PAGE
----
What made the TRC unique was that the perpetrators of the abuse were asked to make statements, and give public testimony of their abuse. If they did so honestly and completely, and accepted responsibility for their actions, then the commission had the ability to provide amnesty for their crimes.

The TRC was not without its critics. There were some who believed that the hearings were tilted in favor of the perpetrators, who could walk away without punishment for their serious crimes and abuse. There were some who believed that the TRC was the starting point for restoration and reconciliation, not the end point.

While these criticisms are valid, there is also no doubt that the TRC made the contemporary South African democracy possible. By providing a path to racial reconciliation, the government made it possible to move beyond a period of state sanctioned hate and oppression. The linchpin of the process was public accountability. In order to heal the conflicts of the past, the people responsible for abuse had to take full accountability for their actions.

One of the reasons that there remains an open and festering wound around race in America is that we have never had anything like the TRC in America, to say nothing of reparations or other systemic attempt to make whole the victims of our own history of racialized violence. In many ways, South Africa is farther ahead after 25 years of work than we are after 160. And we fought a whole ass civil war over it.

You don’t resolve conflict - of any kind - without internal and external accountability. Apologies without accountable change are worthless. Without accountability, conflict persists. Healing can only really begin when we accept the full weight of the wrongs we have done, and demand that others do the same. 

Working through conflict starts with accountability.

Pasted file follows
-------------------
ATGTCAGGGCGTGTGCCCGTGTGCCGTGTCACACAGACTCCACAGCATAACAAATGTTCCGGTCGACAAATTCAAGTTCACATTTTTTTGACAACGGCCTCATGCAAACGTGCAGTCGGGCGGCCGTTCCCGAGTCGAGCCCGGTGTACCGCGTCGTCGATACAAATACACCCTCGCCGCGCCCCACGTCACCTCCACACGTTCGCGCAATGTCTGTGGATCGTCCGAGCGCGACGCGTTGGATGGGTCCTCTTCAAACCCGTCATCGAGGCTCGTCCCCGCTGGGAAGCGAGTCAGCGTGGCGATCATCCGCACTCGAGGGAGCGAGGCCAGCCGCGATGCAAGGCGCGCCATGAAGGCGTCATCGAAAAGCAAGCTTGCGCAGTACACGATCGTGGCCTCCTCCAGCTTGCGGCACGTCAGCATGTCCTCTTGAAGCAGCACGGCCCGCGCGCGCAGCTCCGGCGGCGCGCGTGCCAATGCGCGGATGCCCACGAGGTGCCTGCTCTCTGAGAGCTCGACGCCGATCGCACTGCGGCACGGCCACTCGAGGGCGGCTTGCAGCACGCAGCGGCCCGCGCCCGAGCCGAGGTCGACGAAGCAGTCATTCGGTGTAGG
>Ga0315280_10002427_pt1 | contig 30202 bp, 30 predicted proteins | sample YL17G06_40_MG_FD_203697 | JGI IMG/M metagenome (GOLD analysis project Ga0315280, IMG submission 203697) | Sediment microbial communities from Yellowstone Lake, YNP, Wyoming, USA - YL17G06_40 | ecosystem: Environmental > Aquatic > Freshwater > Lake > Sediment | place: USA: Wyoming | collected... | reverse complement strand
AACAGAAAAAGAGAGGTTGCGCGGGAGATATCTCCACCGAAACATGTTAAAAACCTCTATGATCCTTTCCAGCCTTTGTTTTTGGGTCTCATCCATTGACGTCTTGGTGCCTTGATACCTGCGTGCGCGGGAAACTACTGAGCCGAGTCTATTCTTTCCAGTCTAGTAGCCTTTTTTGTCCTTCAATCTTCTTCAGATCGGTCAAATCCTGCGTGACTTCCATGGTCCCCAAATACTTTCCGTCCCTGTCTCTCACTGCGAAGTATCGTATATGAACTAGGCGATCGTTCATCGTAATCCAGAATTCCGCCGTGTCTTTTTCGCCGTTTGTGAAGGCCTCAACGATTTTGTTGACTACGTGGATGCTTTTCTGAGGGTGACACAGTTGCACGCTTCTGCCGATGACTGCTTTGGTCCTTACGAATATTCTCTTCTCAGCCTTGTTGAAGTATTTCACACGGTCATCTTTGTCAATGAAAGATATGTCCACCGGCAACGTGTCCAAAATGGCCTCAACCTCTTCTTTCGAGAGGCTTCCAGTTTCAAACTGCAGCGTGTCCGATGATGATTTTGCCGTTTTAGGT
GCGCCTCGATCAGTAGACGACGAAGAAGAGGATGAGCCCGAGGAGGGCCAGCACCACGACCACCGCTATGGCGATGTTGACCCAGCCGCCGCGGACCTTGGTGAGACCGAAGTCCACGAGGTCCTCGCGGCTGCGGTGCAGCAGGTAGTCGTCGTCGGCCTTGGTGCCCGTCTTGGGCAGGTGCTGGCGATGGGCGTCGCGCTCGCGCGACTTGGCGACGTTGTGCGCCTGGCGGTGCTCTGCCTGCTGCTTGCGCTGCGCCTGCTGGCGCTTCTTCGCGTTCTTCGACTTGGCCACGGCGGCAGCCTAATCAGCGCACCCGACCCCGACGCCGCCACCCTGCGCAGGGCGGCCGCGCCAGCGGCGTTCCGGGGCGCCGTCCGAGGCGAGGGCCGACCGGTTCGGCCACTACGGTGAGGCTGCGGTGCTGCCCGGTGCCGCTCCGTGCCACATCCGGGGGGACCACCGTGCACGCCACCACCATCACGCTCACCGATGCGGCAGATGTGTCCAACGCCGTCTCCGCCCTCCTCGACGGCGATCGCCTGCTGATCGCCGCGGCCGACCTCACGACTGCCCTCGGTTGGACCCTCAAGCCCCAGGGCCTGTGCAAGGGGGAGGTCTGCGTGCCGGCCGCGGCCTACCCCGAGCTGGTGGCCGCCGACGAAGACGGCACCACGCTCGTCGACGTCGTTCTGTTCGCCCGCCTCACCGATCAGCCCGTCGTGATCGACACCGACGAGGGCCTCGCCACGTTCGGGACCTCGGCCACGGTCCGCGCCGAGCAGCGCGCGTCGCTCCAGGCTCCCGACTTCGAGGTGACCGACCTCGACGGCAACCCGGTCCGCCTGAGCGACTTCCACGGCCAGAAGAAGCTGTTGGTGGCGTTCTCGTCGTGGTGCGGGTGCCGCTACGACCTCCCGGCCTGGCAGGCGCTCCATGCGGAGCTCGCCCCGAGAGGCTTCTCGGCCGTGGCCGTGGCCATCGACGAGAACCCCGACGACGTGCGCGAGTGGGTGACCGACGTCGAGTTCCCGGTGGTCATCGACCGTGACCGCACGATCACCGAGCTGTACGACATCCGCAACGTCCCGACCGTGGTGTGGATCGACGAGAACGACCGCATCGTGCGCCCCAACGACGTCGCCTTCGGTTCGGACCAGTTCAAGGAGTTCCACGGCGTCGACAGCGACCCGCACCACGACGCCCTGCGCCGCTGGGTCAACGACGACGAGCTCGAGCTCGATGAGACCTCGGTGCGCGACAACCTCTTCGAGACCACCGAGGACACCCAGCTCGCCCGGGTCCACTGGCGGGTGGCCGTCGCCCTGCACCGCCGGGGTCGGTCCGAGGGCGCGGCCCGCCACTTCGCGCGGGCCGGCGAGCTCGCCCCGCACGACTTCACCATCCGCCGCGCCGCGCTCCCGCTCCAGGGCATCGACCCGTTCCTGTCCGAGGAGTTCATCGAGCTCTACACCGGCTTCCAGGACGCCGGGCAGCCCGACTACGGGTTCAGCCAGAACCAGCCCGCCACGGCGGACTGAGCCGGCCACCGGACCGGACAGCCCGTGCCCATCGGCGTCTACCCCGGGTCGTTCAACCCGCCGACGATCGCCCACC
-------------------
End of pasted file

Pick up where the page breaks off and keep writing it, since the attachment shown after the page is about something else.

Conflict Thought #5

An eye for an eye leaves the whole world blind.

One of the jobs my team had in Iraq was interacting with the local population in Anbar Province. We were the “good cops” who brought money, equipment, and support to people who helped the US forces operating in the area. One of the goals of our work was to create relationships strong enough that locals would let us know about insurgent activity before it happened.

One day, a local reached out. He told us that his young neighbor had been cooperating with insurgents, even helping them emplace IEDs. We knew the house he was talking about. And the boy he identified. This kid was like 12 years old. He seemed even younger. He was always smiling and laughing, even in the midst of years of war that had taken so many in his family. While it was certainly possible that the kid was working with insurgent forces, it seemed like a real stretch.

Our team huddled to talk about it. We agreed that it seemed very unlikely to be true, but that we should follow up. I mean, what reason would the old man who told us what was happening have to call out this child? On the other hand, we weren’t gonna take this kid into custody and have him disappear to Abu Ghraib or an even worse black site. If we were gonna take him into custody and release him into that world, we wanted to be damned sure.